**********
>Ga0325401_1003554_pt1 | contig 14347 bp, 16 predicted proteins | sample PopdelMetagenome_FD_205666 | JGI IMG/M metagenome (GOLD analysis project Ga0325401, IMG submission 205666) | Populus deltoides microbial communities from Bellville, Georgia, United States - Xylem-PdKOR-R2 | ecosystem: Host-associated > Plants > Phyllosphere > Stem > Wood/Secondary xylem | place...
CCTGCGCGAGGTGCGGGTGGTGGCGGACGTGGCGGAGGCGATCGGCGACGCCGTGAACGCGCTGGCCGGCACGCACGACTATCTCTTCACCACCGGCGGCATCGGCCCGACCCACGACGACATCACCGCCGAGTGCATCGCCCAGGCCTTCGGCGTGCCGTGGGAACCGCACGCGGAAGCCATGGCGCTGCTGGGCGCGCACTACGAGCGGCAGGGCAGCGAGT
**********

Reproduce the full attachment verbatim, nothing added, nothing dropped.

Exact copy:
>Ga0325401_1003554_pt1 | contig 14347 bp, 16 predicted proteins | sample PopdelMetagenome_FD_205666 | JGI IMG/M metagenome (GOLD analysis project Ga0325401, IMG submission 205666) | Populus deltoides microbial communities from Bellville, Georgia, United States - Xylem-PdKOR-R2 | ecosystem: Host-associated > Plants > Phyllosphere > Stem > Wood/Secondary xylem | place...
CCTGCGCGAGGTGCGGGTGGTGGCGGACGTGGCGGAGGCGATCGGCGACGCCGTGAACGCGCTGGCCGGCACGCACGACTATCTCTTCACCACCGGCGGCATCGGCCCGACCCACGACGACATCACCGCCGAGTGCATCGCCCAGGCCTTCGGCGTGCCGTGGGAACCGCACGCGGAAGCCATGGCGCTGCTGGGCGCGCACTACGAGCGGCAGGGCAGCGAGT